Documenta 14 in Kassel... (Part III)

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08/14/17 - The Neue Galerie is a public museum of modern art that is one of the headquarters of documenta. There, the installation by Maria Eichhorn gets all the spotlight. It's a library containing all the books which belonged to deported or killed jews by the Nazis during WWII. The German artist created the artwork as a tribute to French historian Rose Valland who was part of the Resistance and tracked the Nazi loot. The books that could not be restituted to their rightful owners have been kept in Berlin's Central Library since 1943. The installation poses questions about restitution and the investigation of origins, as many other artworks in this documenta.


Unlawfully Acquired Books from Jewish Ownership, by Maria Eichhorn (2017)
Rose Valland Institute
The Fridericianum, documenta's main headquarters, receives visitors with a different name on its facade. It's an artwork by Banu Cennetoglu who made an intervention on the entrance with a graffiti taken from a wall of the National Technology University of Athens. The site specific pretends a cultural union, as proposed by the curators, between the two cities: Athens and Kassel.
Beingsafeisscary, de Banu Cennetoglu (2017)
Inside the museum, most of the artworks belong (as expected) to Greek artists. "Gong" by Takis shakes our perception: it's a big metal arm that hits an iron board. The noise echoes all over the building and it never leaves us while we tour the exhibition. The sound makes us shiver and we are forced to speak loudly to communicate. Of course, there's no one to ask us to remain quiet and so the murmur is constant. This is quite usual nowadays because museums are no longer solemn and silent, but places to "live an experience and share it". The same happens with cell phones and photos. Each artwork is photographed from every angle. This is probably why there are so many installations  that reflect us, as we've seen in Venice in Michelangelo Pistoletto's and Alicja Kwade's exhibitions in Arsenale, for example.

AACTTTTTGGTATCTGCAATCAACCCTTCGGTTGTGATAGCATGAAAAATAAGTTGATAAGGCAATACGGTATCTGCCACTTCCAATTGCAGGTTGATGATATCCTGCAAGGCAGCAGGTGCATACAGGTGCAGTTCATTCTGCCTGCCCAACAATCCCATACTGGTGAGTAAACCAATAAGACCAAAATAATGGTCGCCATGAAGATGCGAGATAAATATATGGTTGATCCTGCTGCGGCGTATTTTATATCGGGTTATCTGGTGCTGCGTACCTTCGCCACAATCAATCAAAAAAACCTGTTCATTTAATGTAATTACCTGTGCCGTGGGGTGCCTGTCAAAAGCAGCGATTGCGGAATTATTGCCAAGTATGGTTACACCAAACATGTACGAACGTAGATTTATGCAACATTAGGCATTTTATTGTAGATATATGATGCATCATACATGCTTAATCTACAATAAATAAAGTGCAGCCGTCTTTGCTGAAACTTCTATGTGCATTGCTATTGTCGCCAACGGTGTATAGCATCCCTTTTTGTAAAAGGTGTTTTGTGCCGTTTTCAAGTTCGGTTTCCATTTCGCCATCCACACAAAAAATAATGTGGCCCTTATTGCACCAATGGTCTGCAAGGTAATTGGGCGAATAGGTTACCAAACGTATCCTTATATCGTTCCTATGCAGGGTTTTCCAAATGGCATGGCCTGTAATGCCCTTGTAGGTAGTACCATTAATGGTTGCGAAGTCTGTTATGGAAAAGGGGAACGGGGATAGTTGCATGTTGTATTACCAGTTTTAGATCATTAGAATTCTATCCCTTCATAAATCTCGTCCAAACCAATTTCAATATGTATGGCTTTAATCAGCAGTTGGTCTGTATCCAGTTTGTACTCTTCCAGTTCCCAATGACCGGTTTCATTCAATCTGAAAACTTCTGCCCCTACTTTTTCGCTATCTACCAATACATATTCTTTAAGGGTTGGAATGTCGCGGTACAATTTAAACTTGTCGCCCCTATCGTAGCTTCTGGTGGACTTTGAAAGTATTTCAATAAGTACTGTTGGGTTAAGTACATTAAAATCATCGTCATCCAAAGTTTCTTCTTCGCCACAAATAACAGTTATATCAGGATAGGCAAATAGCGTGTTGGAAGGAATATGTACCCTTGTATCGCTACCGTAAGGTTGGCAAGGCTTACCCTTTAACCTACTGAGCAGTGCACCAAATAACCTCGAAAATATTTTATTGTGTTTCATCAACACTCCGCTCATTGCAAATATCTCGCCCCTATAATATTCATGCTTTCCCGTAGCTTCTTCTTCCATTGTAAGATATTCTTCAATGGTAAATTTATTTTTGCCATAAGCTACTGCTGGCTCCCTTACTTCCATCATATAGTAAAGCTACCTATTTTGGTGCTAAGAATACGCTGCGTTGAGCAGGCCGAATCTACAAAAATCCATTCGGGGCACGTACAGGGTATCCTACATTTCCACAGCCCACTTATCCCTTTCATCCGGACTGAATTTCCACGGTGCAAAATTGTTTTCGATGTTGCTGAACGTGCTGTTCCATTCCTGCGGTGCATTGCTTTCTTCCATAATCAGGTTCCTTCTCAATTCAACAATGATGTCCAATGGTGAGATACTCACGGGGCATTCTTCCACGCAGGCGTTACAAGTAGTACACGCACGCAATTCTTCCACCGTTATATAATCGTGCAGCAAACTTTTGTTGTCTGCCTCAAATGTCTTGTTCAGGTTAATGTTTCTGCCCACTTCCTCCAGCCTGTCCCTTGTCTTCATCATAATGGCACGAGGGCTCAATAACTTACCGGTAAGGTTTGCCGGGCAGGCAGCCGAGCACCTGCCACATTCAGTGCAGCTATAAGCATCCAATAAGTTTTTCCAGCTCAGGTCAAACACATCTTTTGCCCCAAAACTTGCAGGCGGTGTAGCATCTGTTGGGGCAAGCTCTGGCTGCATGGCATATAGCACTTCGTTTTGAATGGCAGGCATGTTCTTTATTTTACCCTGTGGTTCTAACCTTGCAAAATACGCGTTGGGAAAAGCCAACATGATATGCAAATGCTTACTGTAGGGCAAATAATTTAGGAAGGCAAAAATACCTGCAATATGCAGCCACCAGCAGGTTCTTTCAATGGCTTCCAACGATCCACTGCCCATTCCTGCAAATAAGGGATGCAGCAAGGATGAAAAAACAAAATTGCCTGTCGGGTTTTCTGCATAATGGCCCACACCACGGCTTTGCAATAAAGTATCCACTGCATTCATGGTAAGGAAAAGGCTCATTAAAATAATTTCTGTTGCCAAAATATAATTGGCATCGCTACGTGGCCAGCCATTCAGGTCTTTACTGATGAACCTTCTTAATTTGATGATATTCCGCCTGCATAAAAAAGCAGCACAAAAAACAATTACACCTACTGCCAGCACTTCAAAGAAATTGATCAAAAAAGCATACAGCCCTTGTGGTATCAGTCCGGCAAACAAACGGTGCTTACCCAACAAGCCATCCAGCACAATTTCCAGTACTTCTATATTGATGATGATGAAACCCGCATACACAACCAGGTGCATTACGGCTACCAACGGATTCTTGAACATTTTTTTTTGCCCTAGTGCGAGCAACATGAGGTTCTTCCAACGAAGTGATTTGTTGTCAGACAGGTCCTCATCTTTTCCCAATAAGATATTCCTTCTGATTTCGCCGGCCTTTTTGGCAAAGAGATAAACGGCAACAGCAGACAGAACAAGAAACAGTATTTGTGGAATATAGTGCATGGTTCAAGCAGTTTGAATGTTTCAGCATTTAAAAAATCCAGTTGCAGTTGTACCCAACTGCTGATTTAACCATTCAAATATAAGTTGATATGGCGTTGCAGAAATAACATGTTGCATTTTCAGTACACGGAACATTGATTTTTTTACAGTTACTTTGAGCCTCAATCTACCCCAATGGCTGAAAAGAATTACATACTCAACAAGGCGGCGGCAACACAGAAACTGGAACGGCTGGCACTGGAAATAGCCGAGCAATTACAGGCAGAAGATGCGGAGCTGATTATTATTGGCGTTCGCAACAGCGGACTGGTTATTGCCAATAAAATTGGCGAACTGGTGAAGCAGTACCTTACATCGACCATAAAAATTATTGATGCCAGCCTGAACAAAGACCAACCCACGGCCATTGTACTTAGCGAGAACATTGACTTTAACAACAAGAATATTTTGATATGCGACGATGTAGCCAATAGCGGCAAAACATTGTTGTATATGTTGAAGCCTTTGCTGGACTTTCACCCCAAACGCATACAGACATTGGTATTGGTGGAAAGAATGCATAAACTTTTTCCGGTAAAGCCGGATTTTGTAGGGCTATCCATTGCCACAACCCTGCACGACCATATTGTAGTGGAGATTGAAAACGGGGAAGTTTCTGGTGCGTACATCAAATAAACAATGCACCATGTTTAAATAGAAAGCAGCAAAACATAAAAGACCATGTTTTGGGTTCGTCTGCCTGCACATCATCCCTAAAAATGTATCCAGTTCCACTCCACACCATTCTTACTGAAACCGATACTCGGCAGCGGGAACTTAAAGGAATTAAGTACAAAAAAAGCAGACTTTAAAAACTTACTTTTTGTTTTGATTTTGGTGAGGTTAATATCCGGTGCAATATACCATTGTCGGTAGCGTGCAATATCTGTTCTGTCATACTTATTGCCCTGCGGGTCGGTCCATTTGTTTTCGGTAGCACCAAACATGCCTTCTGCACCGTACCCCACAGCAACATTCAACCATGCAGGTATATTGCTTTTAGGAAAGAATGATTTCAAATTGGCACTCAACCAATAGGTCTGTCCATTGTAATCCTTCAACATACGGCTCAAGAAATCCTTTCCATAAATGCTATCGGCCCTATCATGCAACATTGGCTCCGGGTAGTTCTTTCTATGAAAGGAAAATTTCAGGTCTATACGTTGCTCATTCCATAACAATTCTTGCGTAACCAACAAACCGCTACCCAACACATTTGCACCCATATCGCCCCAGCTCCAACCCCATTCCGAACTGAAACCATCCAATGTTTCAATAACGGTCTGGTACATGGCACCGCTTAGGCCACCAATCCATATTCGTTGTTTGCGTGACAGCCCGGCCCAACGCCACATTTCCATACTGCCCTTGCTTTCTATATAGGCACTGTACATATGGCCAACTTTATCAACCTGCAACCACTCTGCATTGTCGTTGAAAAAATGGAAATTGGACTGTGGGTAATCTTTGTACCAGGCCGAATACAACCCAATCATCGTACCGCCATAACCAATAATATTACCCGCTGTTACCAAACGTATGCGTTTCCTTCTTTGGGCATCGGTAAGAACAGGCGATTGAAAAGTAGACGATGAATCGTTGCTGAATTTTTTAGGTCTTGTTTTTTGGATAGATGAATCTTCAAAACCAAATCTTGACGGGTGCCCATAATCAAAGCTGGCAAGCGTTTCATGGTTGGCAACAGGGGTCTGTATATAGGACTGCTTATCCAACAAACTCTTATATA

Here Lucas Samaras places his reflecting surfaces in a permanent large installation, surrounded by people taking selfies.
Gong, by Takis (1978)
Metal & electromagnet

Hebraic Embrace, by Lucas Samaras (1991-2005)
Wood, mirror and iron
Of all the venues, the Neue Neue Galerie gets all the ovations. It is far from the main square but, after a long walk, we face the most attractive artworks of Kassel. For instance, Dan Peterman's site-specific. This American artist is interested in metals, mater and volume. For Kassel he created a project that could unite the two cities and he looked for a typical material of each area: iron from Germany and copper from Greece. At the Neue Neue, Peterman placed several bags with iron ingots  from a factory that recycles metal. The bags bring to mind American minimalism and, at the same time,  hey refer to the constant flow of commodities that keep global economy afloat. 

Kassel Ingot Project (Iron), by Dan Peterman (2017)
Iron ingots
In this same venue there's also an installation by Norwegian artist Maret Anne Sara which combines environment and architecture. It's a curtain made with hundred reindeer skulls and each one of them has a bullet hole. She wants to put the spotlight on eco-friendly, spiritual and political issues, such as the massacre of buffalos to strip indians from their lands or the massive killing of animals.

Pile o’ Sápmi, by Máret Ánne Sara (2017)
Curtain with reindeer skulls and iron cables

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Contents

Liliana Wrobel


Production & Translation

Carla Mitrani

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